We understand that a commitment to the love of Christ means that we must work to dismantle all that seeks to prevent this love from reaching all of humanity. This means facing the struggle against injustice in all its forms and places with strength and courage.

We recognize that our commitment to Jesus means that we cannot be neutral in the midst of what is happening around us, but that we are called to take sides with Jesus. We affirm that the Jesus we believe in stands on the margins and with the most vulnerable people. This is the stand that we choose to take.

We understand that our commitment to the hope that the Holy Spirit offers calls us into subversive action in the world. It calls us to resistance. We recognize that the Holy Spirit calls us to comfort the mournful and discomfort those who are comfortable. We recognize this as an active and participatory resistance to Empire.

We commit to living out these affirmations by:

  • fulfilling our need to be informed

We need to ask ‘why?’ and constantly critically reflect on the answers we receive! Being informed is crucial in tackling both issues that concern ourselves and our fellow global brothers and sisters. Knowledge is needed in order for us to be able to make informed decisions and to identify actions that need to be taken.

  • using principles of communication and respect to unify ourselves

Words and language are important. Unity through communication and respect is essential because the world is extremely diverse in many ways such as race, gender identity, traditions and culture. It’s very important that we are conscious of the words and language that we are using when speaking about and to each other make sure that our intended message is clear. We need to be aware of the de-sensitizing nature of our media and culture and proactively resist this.

  • having a voice in our local churches and communities

On a local community level, we have identified that having a platform for young people to voice their views within our local contexts are needed in order for issues that are important to us to be discussed and properly addressed. Young people have crucial insights, gifts and talents to offer in shaping the Church to serve God’s call. As such, we need to be actively involved in all aspects of Church Life; leading worship, preaching, praying, pastoral care, outreach, social justice, everything! We believe that this will have a positive impact on the wider Church community because young people are both the present and future of the Church.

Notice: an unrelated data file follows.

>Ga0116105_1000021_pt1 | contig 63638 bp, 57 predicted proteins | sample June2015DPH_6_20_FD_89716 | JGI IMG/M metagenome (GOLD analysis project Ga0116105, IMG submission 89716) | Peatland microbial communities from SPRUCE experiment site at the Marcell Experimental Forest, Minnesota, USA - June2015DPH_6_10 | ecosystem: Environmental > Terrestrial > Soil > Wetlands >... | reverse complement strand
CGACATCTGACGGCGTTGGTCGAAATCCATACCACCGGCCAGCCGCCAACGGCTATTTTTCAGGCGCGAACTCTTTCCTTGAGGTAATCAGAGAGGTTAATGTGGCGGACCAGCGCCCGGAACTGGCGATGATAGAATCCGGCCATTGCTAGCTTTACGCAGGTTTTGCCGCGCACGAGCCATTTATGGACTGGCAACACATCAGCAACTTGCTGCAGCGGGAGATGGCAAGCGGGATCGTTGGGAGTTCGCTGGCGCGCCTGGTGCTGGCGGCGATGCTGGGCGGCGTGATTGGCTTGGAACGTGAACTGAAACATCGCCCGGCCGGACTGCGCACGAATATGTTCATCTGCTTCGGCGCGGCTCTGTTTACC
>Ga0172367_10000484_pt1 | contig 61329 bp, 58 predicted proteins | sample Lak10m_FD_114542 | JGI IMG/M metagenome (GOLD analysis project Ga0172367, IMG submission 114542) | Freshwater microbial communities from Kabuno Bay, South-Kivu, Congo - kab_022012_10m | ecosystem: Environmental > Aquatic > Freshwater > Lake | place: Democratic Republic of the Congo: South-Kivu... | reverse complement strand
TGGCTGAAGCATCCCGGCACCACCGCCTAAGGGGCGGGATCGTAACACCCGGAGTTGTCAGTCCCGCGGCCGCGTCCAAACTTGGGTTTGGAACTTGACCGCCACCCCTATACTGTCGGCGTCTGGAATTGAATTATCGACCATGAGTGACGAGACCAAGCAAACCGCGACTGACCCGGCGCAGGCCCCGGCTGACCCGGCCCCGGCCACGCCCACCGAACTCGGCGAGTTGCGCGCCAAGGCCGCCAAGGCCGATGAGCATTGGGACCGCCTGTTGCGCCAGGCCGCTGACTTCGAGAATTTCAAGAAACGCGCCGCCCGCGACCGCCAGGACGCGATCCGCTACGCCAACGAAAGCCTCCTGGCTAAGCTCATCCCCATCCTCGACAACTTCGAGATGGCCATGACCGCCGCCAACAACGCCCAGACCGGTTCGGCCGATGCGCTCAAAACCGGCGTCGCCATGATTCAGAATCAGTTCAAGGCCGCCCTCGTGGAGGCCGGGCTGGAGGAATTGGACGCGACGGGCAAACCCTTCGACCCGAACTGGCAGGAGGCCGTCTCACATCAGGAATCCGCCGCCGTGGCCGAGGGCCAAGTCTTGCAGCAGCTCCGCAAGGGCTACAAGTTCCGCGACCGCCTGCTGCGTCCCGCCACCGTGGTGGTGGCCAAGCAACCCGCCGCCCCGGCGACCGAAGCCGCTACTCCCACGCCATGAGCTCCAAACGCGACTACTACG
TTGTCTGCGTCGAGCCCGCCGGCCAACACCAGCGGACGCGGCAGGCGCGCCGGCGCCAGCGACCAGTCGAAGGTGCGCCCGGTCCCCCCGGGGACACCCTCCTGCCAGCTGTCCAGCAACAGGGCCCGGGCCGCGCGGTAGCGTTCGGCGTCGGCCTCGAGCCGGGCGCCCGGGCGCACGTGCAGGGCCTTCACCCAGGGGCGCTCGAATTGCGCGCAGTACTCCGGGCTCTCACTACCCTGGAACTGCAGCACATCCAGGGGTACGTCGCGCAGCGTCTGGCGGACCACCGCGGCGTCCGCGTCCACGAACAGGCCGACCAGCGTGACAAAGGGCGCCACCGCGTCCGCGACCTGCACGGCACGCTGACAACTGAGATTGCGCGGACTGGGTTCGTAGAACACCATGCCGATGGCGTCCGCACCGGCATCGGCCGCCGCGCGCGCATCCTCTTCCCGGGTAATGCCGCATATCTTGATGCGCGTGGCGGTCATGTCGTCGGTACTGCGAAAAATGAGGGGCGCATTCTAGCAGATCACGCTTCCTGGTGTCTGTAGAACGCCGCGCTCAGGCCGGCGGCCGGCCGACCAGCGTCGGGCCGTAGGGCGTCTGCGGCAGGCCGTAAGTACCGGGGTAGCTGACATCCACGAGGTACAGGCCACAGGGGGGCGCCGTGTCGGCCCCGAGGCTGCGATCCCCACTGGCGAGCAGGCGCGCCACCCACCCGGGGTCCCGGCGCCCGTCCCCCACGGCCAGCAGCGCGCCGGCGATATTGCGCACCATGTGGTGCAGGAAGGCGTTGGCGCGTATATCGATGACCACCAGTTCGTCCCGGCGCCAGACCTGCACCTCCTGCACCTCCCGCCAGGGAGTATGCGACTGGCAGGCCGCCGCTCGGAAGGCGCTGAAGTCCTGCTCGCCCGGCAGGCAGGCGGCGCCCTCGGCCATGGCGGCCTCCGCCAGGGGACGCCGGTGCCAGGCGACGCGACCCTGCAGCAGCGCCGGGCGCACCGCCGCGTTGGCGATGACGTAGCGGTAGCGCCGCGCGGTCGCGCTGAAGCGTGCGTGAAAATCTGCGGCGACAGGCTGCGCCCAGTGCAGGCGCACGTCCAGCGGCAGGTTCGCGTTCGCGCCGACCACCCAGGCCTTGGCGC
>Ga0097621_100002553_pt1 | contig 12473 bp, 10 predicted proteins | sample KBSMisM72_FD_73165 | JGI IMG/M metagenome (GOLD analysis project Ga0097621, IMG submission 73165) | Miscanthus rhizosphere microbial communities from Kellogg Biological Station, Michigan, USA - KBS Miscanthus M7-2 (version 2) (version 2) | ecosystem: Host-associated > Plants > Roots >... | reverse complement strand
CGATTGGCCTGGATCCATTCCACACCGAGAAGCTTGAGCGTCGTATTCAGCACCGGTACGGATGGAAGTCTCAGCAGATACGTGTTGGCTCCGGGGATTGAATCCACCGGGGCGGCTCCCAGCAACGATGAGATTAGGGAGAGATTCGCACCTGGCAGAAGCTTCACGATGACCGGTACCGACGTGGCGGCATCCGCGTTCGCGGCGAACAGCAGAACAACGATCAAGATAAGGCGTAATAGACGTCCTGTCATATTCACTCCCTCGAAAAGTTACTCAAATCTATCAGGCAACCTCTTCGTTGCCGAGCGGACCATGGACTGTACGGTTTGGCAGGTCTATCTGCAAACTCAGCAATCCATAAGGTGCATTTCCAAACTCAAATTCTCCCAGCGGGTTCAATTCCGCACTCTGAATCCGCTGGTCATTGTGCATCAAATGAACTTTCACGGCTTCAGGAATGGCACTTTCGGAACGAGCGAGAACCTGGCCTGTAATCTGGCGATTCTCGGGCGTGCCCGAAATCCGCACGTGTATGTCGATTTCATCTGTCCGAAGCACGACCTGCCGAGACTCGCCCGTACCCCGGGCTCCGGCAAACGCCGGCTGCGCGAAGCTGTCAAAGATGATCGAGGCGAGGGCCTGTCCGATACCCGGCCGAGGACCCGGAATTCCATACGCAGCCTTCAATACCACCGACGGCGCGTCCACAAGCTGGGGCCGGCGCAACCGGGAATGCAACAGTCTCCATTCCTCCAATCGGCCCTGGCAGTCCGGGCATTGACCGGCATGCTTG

• acting, not just thinking or talking, taking responsibility for our present and future generation by being daring, defiant and determined

We as young people need to take responsibility for our present and future both in and outside Church by using the audacity of our youth to be daring in the face of difficult struggles, defiant against systems and structures which fail to serve their purposes and determined to make a real difference in the world around us. These qualities are required because positive change is often hard to achieve. Such action can also involve some serious risks and consequences.

  • accepting that there is no neutral ground in building the Kingdom of God

We can either do something or do nothing. Being quiet and doing nothing is to be complicit in the injustices of Empire. Complacency means sticking with the status quo. We must take clear and significant action to challenge the issues and concerns which Empire brings to us and those around us.

  • praying, loving and serving

 We will continue to love one another, seeking to share experiences from our different countries, cultures and contexts, learning and growing together through our struggle against Empire around the globe. Throughout all of this, we will continue to look to God as the source, guide and goal of all that is. We move forward in the sure and certain hope that when we obey God’s call to justice, all will be well.

Council for World Mission